For others, one of the biggest issues I can see people having with it is the look. Tsugunai’s graphics look fine, especially for an early PS2 game. Instead of a typical JRPG look, Tsugunai looks more like a WRPG. The characters have realistic faces, proportions and hair styles. Walondia is an island community, and the citizens’ style of dress reflects this. The residential areas and shops add to this because they’re full of wooden furniture, fishing tools, simple knick-knacks and simple ornamental designs. A fun feature is that these things can be examined and you will read Reise’s thoughts. Dungeons are also a treat to behold. Tsugunai relies heavily on darker themes as evidenced by these areas. Each dungeon has a haunting atmosphere that pulls you in. In battle, spells look impressive. Also, your weapons change appearance depending on which one is equipped. Another important thing to note is that monsters perish in different ways. Kill a slime and watch it twitch and writhe into a puddle of goo. Kill a goblin, and listen to it shriek and cling to life as it falls face first into the dirt. Fighting new monsters not only let’s you see what they can do, but how they die. Bosses are especially fun to watch perish. I wonder why more RPGs don’t do this. Is Tsugunai a breathtaking visual experience? I would say no, even during the wonderful FMV cut scenes. However, it’s a fine looking game in every regard.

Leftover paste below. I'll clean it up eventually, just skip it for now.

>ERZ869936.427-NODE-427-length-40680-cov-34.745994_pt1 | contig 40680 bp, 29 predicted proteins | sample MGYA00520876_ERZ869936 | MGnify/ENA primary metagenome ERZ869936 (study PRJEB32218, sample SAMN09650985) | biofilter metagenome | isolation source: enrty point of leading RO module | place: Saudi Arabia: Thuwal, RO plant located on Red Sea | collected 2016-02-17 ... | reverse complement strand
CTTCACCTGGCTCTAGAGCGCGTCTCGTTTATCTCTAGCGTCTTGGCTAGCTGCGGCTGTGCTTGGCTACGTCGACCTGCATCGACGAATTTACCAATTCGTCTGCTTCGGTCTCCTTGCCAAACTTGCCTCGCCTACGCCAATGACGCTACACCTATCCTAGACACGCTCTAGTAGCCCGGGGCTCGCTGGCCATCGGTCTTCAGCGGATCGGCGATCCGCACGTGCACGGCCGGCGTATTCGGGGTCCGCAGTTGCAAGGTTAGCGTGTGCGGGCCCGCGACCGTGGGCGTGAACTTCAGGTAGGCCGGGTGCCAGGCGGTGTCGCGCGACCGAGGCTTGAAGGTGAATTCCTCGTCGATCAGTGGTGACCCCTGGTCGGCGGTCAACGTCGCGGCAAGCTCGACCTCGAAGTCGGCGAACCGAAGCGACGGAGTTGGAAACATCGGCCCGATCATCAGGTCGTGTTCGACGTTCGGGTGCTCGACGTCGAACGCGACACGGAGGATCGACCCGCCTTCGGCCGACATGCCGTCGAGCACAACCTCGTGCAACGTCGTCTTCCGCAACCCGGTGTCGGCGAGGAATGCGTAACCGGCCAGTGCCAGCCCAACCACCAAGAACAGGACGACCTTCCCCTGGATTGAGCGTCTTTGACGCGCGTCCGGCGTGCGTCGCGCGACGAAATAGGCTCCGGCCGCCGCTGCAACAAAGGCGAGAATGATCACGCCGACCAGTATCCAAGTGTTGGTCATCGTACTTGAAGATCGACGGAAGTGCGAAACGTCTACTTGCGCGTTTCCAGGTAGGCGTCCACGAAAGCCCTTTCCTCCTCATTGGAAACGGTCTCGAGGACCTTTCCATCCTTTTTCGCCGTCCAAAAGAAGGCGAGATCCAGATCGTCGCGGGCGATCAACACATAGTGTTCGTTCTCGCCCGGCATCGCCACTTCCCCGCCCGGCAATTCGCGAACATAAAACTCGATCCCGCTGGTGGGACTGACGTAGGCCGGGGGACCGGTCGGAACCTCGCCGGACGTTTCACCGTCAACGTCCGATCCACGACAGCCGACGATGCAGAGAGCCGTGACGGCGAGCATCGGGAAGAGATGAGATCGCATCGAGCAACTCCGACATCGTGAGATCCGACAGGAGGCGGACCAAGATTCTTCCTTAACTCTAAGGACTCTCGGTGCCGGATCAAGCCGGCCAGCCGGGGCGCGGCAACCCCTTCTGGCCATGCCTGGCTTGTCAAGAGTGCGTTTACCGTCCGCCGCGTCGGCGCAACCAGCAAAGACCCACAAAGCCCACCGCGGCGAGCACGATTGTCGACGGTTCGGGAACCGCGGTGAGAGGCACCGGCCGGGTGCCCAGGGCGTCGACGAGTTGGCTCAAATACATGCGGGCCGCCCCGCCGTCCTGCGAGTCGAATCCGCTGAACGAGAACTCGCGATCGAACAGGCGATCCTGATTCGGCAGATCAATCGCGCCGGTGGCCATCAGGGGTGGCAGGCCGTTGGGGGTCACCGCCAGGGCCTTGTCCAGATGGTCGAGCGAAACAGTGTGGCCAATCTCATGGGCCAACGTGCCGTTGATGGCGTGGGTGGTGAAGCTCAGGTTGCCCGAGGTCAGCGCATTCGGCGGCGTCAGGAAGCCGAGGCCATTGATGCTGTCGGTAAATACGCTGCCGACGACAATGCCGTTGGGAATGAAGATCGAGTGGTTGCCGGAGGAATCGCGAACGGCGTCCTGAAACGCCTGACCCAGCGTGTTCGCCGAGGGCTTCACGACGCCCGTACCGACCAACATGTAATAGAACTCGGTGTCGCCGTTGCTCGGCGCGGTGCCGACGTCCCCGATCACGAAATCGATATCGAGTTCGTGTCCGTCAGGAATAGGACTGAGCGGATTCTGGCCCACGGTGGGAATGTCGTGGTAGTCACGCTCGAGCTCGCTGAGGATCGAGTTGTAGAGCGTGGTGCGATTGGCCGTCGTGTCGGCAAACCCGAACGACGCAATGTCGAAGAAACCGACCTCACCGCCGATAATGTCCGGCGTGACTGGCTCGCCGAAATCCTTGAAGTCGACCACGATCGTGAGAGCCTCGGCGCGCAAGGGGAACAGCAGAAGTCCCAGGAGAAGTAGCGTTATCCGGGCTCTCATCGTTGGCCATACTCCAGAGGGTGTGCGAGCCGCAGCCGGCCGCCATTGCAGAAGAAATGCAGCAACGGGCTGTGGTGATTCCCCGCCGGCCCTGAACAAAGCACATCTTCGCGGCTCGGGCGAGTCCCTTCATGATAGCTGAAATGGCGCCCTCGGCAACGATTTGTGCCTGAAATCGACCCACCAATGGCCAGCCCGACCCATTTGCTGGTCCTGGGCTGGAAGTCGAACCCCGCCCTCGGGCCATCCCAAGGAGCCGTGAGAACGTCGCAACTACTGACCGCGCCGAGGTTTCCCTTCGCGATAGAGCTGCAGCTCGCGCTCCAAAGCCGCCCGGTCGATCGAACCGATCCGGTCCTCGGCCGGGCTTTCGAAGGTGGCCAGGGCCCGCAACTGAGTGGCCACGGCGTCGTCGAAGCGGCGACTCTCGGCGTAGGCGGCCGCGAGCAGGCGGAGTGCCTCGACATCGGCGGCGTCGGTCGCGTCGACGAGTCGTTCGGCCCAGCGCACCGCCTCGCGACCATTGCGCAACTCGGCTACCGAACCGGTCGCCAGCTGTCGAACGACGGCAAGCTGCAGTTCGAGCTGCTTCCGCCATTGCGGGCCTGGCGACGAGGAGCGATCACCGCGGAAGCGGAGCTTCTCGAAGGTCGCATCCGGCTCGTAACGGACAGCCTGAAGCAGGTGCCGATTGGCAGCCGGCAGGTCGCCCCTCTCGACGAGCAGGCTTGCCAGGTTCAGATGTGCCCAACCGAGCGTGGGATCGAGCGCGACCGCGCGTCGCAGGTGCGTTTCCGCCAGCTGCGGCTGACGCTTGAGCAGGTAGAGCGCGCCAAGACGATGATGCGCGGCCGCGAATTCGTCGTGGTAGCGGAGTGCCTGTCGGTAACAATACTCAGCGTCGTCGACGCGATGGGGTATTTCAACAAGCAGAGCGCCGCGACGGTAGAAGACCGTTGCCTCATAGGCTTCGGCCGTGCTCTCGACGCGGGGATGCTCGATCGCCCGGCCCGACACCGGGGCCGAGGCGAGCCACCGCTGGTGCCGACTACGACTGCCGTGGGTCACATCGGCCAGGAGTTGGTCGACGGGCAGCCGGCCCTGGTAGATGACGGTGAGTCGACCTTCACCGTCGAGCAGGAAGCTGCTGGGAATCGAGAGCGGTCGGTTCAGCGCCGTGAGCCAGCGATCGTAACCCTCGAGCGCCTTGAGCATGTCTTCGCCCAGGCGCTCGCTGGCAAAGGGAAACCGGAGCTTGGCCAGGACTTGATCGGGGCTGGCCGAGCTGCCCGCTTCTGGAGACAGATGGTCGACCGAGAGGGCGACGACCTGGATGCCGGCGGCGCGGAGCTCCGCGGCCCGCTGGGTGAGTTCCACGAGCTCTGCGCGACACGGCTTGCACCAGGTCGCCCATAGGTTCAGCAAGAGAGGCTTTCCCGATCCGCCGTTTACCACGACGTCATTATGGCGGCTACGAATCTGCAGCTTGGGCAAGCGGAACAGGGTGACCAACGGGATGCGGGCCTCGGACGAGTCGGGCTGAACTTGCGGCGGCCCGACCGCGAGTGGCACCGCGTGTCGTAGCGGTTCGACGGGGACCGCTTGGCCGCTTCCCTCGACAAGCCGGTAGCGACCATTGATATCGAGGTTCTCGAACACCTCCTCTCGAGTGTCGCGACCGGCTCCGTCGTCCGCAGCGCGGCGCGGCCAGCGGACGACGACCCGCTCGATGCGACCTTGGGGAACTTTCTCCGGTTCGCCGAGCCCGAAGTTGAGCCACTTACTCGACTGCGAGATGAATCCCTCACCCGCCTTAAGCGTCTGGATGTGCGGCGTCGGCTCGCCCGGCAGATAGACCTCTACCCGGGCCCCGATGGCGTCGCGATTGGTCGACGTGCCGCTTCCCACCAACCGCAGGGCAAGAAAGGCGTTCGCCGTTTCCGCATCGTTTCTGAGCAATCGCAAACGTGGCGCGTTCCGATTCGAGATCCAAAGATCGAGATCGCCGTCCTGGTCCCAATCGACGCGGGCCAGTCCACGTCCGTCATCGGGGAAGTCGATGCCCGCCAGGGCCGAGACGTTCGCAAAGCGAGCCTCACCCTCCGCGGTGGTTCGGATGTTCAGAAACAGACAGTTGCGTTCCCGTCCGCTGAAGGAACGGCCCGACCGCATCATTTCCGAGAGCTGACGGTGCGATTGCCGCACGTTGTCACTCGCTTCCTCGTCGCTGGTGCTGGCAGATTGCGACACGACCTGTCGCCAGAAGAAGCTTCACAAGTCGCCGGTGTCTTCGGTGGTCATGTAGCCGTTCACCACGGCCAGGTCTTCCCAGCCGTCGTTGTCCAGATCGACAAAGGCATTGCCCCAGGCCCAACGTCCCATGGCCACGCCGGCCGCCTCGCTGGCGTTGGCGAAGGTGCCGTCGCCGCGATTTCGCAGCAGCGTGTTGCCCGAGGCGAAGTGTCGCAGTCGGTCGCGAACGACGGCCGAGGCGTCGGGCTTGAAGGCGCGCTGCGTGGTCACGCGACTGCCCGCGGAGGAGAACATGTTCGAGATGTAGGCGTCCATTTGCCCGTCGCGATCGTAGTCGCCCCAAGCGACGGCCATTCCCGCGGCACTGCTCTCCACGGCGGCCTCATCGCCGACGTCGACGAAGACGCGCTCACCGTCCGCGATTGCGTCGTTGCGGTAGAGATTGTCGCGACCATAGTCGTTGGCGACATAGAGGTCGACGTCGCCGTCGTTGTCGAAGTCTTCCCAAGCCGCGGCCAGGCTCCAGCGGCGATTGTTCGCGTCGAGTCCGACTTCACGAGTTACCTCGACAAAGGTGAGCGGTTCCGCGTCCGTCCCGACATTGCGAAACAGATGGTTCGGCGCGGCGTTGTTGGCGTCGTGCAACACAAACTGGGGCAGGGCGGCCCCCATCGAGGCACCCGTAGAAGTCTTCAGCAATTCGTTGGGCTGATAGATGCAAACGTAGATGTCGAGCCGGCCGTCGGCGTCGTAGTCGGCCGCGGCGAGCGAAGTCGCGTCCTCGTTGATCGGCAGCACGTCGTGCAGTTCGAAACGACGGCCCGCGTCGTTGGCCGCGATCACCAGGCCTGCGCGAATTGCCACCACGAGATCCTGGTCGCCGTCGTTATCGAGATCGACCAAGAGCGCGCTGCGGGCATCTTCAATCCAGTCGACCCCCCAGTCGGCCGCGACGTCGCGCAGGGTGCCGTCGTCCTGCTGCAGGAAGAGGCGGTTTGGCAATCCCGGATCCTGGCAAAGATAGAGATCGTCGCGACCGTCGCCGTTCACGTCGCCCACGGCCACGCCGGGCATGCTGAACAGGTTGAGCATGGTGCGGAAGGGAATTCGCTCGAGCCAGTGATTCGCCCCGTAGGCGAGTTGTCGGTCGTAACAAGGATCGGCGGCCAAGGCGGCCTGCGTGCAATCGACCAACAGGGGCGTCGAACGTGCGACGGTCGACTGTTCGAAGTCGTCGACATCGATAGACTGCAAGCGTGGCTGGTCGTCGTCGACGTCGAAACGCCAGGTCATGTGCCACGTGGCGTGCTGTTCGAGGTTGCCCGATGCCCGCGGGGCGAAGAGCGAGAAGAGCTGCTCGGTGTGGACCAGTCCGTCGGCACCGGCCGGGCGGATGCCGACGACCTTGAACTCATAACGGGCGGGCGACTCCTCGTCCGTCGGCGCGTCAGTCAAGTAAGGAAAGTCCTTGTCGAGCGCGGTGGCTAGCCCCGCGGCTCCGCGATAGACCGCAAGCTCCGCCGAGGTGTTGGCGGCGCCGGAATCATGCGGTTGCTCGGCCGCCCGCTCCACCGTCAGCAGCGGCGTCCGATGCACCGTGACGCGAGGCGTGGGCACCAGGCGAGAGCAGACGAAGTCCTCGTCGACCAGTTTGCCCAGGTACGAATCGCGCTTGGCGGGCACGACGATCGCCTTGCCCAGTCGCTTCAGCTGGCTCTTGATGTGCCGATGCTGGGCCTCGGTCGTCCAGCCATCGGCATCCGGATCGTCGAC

But, if the graphics are considered fine, then the music is considered to be astoundingly awesome. Yasunori Mitsuda, RPG composer extraordinairre, has created one of the best OSTs in video game history for Tsugunai. The moment I heard the first few tracks, I immediately hopped on the computer to find the OST. Since purchasing it, I haven’t stopped listening. Every song is wonderful. Personal favorites include the serene town theme, the victory tune and the tune you’ll hear while in the monastery. Like a good portion of RPGs for it’s time, Tsugunai lacks any voice acting, but monsters still make various calls, shrieks and cries. Each circumstance sounds as it should, including the satisfying “BOOM” of a powerful spell finishing off a group of enemies.